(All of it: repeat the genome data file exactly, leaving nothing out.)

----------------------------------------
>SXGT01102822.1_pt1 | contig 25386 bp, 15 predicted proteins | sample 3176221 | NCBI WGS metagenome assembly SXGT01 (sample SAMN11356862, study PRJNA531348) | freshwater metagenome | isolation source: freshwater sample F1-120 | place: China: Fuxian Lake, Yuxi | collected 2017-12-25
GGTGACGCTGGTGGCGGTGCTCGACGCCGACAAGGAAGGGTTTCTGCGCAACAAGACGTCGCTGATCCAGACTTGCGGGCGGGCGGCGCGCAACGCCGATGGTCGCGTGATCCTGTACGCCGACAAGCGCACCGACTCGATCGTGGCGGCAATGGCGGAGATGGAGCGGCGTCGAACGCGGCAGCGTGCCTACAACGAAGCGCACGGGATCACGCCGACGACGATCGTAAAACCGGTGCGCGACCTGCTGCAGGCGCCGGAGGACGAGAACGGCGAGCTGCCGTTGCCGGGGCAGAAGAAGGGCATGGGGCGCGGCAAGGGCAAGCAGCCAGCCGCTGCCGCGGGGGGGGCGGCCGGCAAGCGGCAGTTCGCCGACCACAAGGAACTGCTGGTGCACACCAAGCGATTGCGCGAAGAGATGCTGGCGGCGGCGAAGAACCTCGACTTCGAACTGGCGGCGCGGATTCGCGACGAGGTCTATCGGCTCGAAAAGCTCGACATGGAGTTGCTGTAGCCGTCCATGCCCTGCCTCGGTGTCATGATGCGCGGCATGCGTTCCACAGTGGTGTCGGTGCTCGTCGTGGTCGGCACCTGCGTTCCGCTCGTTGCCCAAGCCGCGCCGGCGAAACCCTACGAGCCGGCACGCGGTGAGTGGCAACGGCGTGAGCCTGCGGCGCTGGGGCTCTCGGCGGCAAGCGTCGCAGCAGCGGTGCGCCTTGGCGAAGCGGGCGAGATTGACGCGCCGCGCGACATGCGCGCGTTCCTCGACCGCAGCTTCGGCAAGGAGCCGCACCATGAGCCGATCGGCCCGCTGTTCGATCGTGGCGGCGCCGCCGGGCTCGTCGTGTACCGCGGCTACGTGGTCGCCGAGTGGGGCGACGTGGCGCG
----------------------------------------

>SXGT01102822.1_pt1 | contig 25386 bp, 15 predicted proteins | sample 3176221 | NCBI WGS metagenome assembly SXGT01 (sample SAMN11356862, study PRJNA531348) | freshwater metagenome | isolation source: freshwater sample F1-120 | place: China: Fuxian Lake, Yuxi | collected 2017-12-25
GGTGACGCTGGTGGCGGTGCTCGACGCCGACAAGGAAGGGTTTCTGCGCAACAAGACGTCGCTGATCCAGACTTGCGGGCGGGCGGCGCGCAACGCCGATGGTCGCGTGATCCTGTACGCCGACAAGCGCACCGACTCGATCGTGGCGGCAATGGCGGAGATGGAGCGGCGTCGAACGCGGCAGCGTGCCTACAACGAAGCGCACGGGATCACGCCGACGACGATCGTAAAACCGGTGCGCGACCTGCTGCAGGCGCCGGAGGACGAGAACGGCGAGCTGCCGTTGCCGGGGCAGAAGAAGGGCATGGGGCGCGGCAAGGGCAAGCAGCCAGCCGCTGCCGCGGGGGGGGCGGCCGGCAAGCGGCAGTTCGCCGACCACAAGGAACTGCTGGTGCACACCAAGCGATTGCGCGAAGAGATGCTGGCGGCGGCGAAGAACCTCGACTTCGAACTGGCGGCGCGGATTCGCGACGAGGTCTATCGGCTCGAAAAGCTCGACATGGAGTTGCTGTAGCCGTCCATGCCCTGCCTCGGTGTCATGATGCGCGGCATGCGTTCCACAGTGGTGTCGGTGCTCGTCGTGGTCGGCACCTGCGTTCCGCTCGTTGCCCAAGCCGCGCCGGCGAAACCCTACGAGCCGGCACGCGGTGAGTGGCAACGGCGTGAGCCTGCGGCGCTGGGGCTCTCGGCGGCAAGCGTCGCAGCAGCGGTGCGCCTTGGCGAAGCGGGCGAGATTGACGCGCCGCGCGACATGCGCGCGTTCCTCGACCGCAGCTTCGGCAAGGAGCCGCACCATGAGCCGATCGGCCCGCTGTTCGATCGTGGCGGCGCCGCCGGGCTCGTCGTGTACCGCGGCTACGTGGTCGCCGAGTGGGGCGACGTGGCGCG